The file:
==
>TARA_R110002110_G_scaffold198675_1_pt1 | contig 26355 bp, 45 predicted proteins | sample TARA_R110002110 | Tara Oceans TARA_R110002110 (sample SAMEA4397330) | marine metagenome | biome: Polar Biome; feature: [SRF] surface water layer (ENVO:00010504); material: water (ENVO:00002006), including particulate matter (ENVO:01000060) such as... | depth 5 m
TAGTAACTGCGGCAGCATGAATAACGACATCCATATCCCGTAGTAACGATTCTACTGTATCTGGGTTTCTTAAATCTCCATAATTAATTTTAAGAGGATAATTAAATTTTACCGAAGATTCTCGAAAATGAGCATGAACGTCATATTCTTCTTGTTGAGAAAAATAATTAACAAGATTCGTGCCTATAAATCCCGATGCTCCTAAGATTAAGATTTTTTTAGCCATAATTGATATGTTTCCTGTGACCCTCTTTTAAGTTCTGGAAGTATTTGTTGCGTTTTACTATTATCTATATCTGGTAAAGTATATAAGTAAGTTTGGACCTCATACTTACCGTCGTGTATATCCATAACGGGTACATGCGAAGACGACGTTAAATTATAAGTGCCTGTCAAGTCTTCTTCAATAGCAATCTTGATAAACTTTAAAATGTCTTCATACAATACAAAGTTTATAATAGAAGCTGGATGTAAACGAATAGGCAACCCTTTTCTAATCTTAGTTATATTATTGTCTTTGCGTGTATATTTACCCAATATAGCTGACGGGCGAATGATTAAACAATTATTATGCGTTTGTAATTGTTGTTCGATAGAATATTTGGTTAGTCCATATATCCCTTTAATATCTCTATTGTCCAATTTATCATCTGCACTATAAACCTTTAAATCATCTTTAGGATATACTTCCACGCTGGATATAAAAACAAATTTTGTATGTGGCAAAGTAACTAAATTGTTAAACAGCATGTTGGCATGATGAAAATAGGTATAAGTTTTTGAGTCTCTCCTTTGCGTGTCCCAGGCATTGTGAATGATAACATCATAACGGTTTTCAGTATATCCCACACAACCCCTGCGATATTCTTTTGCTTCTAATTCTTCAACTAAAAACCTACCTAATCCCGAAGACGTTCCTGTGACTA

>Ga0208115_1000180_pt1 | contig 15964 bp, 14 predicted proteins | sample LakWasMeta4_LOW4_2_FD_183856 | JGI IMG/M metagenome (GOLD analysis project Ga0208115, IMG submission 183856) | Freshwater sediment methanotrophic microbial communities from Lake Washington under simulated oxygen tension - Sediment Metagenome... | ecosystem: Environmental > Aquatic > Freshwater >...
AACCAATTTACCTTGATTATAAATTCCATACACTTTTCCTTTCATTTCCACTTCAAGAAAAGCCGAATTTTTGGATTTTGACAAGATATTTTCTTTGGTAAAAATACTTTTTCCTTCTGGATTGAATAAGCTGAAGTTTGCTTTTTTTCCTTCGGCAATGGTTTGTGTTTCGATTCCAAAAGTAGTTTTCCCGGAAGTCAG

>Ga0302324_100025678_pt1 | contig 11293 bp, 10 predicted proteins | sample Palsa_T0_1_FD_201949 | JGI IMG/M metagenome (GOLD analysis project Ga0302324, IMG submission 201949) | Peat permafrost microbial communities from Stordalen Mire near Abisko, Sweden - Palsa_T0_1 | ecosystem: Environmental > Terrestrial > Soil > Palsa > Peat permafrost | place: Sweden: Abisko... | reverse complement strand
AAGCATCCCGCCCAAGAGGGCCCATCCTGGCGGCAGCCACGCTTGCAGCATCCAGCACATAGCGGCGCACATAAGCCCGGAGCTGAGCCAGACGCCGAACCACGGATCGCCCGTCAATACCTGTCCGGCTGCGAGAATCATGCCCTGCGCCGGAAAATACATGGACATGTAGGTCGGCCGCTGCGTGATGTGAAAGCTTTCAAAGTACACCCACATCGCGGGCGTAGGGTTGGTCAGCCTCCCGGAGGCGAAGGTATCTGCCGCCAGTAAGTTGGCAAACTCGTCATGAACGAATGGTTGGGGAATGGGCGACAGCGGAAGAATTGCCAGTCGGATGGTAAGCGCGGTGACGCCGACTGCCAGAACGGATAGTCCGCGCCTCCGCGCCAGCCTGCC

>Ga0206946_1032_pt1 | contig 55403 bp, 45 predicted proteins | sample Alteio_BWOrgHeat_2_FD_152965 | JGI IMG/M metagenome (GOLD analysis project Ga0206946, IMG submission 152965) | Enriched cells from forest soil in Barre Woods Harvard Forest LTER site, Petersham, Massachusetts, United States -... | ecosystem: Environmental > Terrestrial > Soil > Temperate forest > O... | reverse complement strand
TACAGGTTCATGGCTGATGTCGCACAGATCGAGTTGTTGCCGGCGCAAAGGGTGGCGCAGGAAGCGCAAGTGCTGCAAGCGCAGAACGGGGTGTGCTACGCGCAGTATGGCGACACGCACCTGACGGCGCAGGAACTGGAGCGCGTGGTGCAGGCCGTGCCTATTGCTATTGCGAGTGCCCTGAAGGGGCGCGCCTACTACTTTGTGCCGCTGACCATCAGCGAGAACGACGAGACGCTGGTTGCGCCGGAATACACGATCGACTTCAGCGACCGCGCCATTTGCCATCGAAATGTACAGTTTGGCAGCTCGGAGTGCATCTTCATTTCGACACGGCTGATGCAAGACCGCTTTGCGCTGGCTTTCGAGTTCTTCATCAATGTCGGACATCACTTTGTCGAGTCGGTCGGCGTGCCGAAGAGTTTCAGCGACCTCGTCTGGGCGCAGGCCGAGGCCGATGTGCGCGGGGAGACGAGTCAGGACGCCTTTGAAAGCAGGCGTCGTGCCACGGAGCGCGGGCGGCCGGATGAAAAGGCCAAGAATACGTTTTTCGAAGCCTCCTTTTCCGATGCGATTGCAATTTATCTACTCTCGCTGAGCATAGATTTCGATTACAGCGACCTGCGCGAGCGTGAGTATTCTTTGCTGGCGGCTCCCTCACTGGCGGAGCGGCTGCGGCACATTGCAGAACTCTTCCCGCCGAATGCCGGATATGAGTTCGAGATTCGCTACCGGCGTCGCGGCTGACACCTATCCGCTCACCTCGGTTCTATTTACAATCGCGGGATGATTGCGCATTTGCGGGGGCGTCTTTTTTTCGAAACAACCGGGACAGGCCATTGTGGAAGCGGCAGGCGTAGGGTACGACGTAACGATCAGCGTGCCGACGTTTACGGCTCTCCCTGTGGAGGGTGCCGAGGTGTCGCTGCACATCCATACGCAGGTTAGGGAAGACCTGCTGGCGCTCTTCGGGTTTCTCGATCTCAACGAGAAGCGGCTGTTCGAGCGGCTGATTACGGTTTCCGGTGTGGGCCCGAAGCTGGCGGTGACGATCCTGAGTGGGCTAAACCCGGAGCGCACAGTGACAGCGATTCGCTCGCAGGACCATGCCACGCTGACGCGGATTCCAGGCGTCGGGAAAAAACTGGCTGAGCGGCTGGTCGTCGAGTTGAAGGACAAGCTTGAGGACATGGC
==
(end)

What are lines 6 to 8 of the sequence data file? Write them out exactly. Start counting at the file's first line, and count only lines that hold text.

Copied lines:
AAGCATCCCGCCCAAGAGGGCCCATCCTGGCGGCAGCCACGCTTGCAGCATCCAGCACATAGCGGCGCACATAAGCCCGGAGCTGAGCCAGACGCCGAACCACGGATCGCCCGTCAATACCTGTCCGGCTGCGAGAATCATGCCCTGCGCCGGAAAATACATGGACATGTAGGTCGGCCGCTGCGTGATGTGAAAGCTTTCAAAGTACACCCACATCGCGGGCGTAGGGTTGGTCAGCCTCCCGGAGGCGAAGGTATCTGCCGCCAGTAAGTTGGCAAACTCGTCATGAACGAATGGTTGGGGAATGGGCGACAGCGGAAGAATTGCCAGTCGGATGGTAAGCGCGGTGACGCCGACTGCCAGAACGGATAGTCCGCGCCTCCGCGCCAGCCTGCC

>Ga0206946_1032_pt1 | contig 55403 bp, 45 predicted proteins | sample Alteio_BWOrgHeat_2_FD_152965 | JGI IMG/M metagenome (GOLD analysis project Ga0206946, IMG submission 152965) | Enriched cells from forest soil in Barre Woods Harvard Forest LTER site, Petersham, Massachusetts, United States -... | ecosystem: Environmental > Terrestrial > Soil > Temperate forest > O... | reverse complement strand
TACAGGTTCATGGCTGATGTCGCACAGATCGAGTTGTTGCCGGCGCAAAGGGTGGCGCAGGAAGCGCAAGTGCTGCAAGCGCAGAACGGGGTGTGCTACGCGCAGTATGGCGACACGCACCTGACGGCGCAGGAACTGGAGCGCGTGGTGCAGGCCGTGCCTATTGCTATTGCGAGTGCCCTGAAGGGGCGCGCCTACTACTTTGTGCCGCTGACCATCAGCGAGAACGACGAGACGCTGGTTGCGCCGGAATACACGATCGACTTCAGCGACCGCGCCATTTGCCATCGAAATGTACAGTTTGGCAGCTCGGAGTGCATCTTCATTTCGACACGGCTGATGCAAGACCGCTTTGCGCTGGCTTTCGAGTTCTTCATCAATGTCGGACATCACTTTGTCGAGTCGGTCGGCGTGCCGAAGAGTTTCAGCGACCTCGTCTGGGCGCAGGCCGAGGCCGATGTGCGCGGGGAGACGAGTCAGGACGCCTTTGAAAGCAGGCGTCGTGCCACGGAGCGCGGGCGGCCGGATGAAAAGGCCAAGAATACGTTTTTCGAAGCCTCCTTTTCCGATGCGATTGCAATTTATCTACTCTCGCTGAGCATAGATTTCGATTACAGCGACCTGCGCGAGCGTGAGTATTCTTTGCTGGCGGCTCCCTCACTGGCGGAGCGGCTGCGGCACATTGCAGAACTCTTCCCGCCGAATGCCGGATATGAGTTCGAGATTCGCTACCGGCGTCGCGGCTGACACCTATCCGCTCACCTCGGTTCTATTTACAATCGCGGGATGATTGCGCATTTGCGGGGGCGTCTTTTTTTCGAAACAACCGGGACAGGCCATTGTGGAAGCGGCAGGCGTAGGGTACGACGTAACGATCAGCGTGCCGACGTTTACGGCTCTCCCTGTGGAGGGTGCCGAGGTGTCGCTGCACATCCATACGCAGGTTAGGGAAGACCTGCTGGCGCTCTTCGGGTTTCTCGATCTCAACGAGAAGCGGCTGTTCGAGCGGCTGATTACGGTTTCCGGTGTGGGCCCGAAGCTGGCGGTGACGATCCTGAGTGGGCTAAACCCGGAGCGCACAGTGACAGCGATTCGCTCGCAGGACCATGCCACGCTGACGCGGATTCCAGGCGTCGGGAAAAAACTGGCTGAGCGGCTGGTCGTCGAGTTGAAGGACAAGCTTGAGGACATGGC